When Design Was An Offshoot Of Printing
During the 19th century an increase of printed materials fostered the rise in trade magazines. The content centered on information for the craft and profession. The Inland Printer was created in October 1883 “as a local trade magazine for the booming mid-western printing industry,” states an website entry for the Rockwell Center For American Visual Studies. It started small but within a decade this little monthly became the bible of the printing industry and has become a primary source of historical information especially regarding the burgeoning arts of type, typography and graphic advertising design. In 1894, The Inland Printer became the first American magazine to have a new cover designed for every issue. Some of the most influential of illustrators of the day created distinctive covers for the magazine, including Will Bradley and the brothers J. C. and Frank X. Leyendecker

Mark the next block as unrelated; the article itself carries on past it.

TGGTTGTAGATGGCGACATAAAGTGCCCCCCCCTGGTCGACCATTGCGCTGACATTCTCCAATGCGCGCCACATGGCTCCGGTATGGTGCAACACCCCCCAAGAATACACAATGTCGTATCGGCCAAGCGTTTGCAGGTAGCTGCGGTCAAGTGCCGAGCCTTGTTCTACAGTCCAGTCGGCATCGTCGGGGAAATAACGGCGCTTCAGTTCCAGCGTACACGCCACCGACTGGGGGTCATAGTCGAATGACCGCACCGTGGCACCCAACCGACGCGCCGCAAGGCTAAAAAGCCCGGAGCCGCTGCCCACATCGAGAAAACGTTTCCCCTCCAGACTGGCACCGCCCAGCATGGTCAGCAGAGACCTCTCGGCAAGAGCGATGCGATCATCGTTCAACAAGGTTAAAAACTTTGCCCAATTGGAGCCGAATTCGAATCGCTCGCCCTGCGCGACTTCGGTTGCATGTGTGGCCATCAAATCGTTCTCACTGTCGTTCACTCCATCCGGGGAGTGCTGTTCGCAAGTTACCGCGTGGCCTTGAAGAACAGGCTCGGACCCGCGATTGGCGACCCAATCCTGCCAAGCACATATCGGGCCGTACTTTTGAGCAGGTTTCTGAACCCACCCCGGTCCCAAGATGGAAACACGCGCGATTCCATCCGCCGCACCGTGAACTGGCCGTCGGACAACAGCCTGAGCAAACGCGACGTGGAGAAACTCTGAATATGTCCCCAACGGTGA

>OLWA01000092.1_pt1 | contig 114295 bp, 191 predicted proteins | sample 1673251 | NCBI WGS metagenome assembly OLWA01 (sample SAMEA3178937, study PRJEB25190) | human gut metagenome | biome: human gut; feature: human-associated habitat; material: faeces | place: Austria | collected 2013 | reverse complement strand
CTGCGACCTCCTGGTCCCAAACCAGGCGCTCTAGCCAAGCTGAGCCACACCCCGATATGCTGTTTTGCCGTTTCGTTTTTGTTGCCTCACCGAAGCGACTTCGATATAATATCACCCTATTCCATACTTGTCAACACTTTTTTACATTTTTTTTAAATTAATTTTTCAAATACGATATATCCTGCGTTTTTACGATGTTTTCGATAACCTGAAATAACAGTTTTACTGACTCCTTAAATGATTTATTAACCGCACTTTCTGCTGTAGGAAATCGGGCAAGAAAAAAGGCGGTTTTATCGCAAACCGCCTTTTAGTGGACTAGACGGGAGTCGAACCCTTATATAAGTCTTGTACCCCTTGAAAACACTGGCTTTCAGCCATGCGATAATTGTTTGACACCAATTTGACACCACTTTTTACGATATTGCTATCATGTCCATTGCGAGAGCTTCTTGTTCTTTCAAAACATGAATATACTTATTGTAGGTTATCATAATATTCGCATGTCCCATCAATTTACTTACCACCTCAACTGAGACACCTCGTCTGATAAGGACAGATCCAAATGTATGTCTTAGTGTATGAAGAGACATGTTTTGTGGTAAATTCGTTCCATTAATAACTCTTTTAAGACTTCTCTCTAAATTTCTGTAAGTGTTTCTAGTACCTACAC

These pages from a 1902-3 volume reveal the birth of communication arts as an industry in the United States — history in the making was made.